U.S. Supreme Court
Boom Company v. Patterson, 98 U.S. 403 (1878)
Boom Company v. Patterson
98 U.S. 403
1. The United States cannot interfere with the exercise by the state of her right of eminent domain in taking for public use land within her limits which is private property. But when the inquiry whether the conditions prescribed by her statutes for its exercise have been observed takes the form of a judicial proceeding between the owner of lands and a corporation seeking to condemn and appropriate them, the controversy is subject to the ordinary incidents of a civil suit, and its determination does not derogate from the sovereignty of the state.
2. A controversy of this kind in Minnesota, when carried, under a law of the state, from the commissioners of appraisement to the state court, taking there the form of a suit at law, may, if it is between citizens of different states, be removed to a federal court.
3. In determining the value of lands appropriated for public purposes, the same considerations are to be regarded as in a sale between private parties, the inquiry in such cases being what, from their availability for valuable uses, are they worth in the market.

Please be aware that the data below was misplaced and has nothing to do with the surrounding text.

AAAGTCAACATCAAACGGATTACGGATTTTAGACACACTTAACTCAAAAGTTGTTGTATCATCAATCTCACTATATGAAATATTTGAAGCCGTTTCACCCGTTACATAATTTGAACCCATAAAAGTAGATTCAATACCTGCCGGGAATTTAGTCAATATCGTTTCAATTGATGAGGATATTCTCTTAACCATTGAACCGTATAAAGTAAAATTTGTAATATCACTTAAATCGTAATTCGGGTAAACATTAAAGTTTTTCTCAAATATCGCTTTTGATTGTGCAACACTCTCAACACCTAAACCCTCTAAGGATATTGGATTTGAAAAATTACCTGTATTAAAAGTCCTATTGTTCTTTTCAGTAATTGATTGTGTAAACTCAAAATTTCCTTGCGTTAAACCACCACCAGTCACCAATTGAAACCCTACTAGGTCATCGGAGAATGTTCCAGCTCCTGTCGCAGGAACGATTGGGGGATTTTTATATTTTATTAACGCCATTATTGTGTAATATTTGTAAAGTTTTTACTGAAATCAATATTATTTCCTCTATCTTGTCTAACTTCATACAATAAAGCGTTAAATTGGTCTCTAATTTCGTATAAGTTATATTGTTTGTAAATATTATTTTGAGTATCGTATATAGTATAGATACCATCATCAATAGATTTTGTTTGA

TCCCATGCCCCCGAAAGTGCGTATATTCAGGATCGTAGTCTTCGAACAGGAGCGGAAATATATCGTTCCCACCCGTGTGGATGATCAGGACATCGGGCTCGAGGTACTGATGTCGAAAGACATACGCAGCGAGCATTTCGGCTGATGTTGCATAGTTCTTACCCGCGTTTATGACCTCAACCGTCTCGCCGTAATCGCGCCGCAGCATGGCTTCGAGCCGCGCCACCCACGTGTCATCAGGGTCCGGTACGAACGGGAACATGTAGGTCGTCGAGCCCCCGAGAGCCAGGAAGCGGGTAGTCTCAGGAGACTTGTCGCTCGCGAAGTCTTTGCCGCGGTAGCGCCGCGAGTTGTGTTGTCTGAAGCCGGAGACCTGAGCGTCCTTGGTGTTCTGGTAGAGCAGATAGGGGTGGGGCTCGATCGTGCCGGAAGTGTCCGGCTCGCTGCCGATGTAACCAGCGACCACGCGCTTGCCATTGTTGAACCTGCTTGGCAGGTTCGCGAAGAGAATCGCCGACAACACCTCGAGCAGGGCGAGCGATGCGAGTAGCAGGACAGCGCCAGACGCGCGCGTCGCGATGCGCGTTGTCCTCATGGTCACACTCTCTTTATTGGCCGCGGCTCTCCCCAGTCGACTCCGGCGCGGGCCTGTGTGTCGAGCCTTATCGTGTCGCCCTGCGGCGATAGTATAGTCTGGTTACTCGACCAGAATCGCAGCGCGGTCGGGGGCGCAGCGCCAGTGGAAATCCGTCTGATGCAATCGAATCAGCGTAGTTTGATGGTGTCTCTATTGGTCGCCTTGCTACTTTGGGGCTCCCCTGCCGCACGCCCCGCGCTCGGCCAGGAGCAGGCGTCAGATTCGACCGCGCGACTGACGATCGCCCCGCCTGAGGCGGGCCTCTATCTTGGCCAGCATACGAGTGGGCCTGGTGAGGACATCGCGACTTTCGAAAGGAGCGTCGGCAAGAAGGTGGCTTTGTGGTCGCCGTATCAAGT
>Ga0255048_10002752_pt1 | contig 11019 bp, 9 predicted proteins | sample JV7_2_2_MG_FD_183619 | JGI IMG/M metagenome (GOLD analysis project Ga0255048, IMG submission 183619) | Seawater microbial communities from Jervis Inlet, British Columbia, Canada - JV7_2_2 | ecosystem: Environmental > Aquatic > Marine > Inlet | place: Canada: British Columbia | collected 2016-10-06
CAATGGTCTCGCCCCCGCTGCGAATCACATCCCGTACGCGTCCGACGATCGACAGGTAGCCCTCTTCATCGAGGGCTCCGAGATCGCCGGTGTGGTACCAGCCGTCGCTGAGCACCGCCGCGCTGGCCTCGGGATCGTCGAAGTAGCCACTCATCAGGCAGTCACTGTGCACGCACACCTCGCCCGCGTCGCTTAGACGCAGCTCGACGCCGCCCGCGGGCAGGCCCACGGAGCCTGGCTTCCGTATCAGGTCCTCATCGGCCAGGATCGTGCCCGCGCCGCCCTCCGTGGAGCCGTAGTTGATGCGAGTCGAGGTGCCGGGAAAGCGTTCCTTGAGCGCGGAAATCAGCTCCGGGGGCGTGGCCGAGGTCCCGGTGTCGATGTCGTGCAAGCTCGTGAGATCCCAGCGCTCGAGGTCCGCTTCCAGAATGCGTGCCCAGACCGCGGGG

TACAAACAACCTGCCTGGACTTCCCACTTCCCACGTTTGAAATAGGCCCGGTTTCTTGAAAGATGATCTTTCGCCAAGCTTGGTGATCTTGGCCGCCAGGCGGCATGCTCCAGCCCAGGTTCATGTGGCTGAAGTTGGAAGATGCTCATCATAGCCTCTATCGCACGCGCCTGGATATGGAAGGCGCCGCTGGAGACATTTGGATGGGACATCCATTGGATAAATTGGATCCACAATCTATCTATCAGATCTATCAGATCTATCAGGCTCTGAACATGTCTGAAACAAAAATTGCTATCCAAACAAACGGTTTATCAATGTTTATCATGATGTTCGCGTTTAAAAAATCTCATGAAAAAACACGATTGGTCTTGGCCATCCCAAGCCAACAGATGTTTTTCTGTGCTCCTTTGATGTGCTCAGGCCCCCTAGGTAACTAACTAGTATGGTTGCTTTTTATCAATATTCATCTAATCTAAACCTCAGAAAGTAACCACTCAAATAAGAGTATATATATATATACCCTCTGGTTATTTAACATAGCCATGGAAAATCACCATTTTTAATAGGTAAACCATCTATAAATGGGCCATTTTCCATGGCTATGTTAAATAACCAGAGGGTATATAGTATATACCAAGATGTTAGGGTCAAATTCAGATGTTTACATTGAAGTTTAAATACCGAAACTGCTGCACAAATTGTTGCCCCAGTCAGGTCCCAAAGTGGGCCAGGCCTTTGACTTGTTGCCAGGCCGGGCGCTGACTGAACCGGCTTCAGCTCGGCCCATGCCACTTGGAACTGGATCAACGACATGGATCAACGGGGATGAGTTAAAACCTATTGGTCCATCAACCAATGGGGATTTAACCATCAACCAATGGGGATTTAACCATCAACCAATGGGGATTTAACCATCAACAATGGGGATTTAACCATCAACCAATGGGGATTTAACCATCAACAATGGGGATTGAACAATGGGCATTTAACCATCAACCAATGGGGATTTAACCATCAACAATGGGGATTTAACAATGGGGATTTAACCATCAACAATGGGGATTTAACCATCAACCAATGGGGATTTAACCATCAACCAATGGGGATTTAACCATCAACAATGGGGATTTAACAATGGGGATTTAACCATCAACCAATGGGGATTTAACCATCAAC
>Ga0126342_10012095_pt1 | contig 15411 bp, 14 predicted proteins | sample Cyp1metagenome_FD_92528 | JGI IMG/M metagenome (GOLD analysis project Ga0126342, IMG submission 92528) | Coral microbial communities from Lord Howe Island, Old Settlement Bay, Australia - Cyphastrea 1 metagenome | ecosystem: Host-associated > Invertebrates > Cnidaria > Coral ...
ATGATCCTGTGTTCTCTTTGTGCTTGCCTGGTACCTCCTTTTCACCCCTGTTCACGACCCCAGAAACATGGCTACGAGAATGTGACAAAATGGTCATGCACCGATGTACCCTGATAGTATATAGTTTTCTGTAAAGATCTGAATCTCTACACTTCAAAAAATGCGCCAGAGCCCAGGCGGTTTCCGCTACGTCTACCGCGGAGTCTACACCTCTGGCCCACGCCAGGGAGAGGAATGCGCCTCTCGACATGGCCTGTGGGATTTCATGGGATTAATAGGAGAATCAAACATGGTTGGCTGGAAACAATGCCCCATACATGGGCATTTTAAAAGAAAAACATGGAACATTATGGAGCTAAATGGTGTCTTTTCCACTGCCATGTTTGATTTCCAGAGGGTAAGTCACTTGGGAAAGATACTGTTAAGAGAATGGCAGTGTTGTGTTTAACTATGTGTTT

4. As a general rule, compensation to the owner is to be estimated by reference to the uses for which the appropriated lands are suitable, having regard to the existing business or wants of the community or such as may be reasonably expected in the immediate future.
6. On the upper Mississippi, where sending logs down the river is a regular business, the adaptability of islands to form, in connection with the bank of the river, a boom of large dimensions to hold logs in safety is a proper element for consideration in estimating the value of the lands on the islands when appropriated for public uses. chanroblesvirtualawlibrary
The plaintiff is a corporation created by the laws of Minnesota, known as the Mississippi and Rum River Boom Company, and the defendant is a citizen of the State of Illinois.
The facts are stated in the opinion of the court.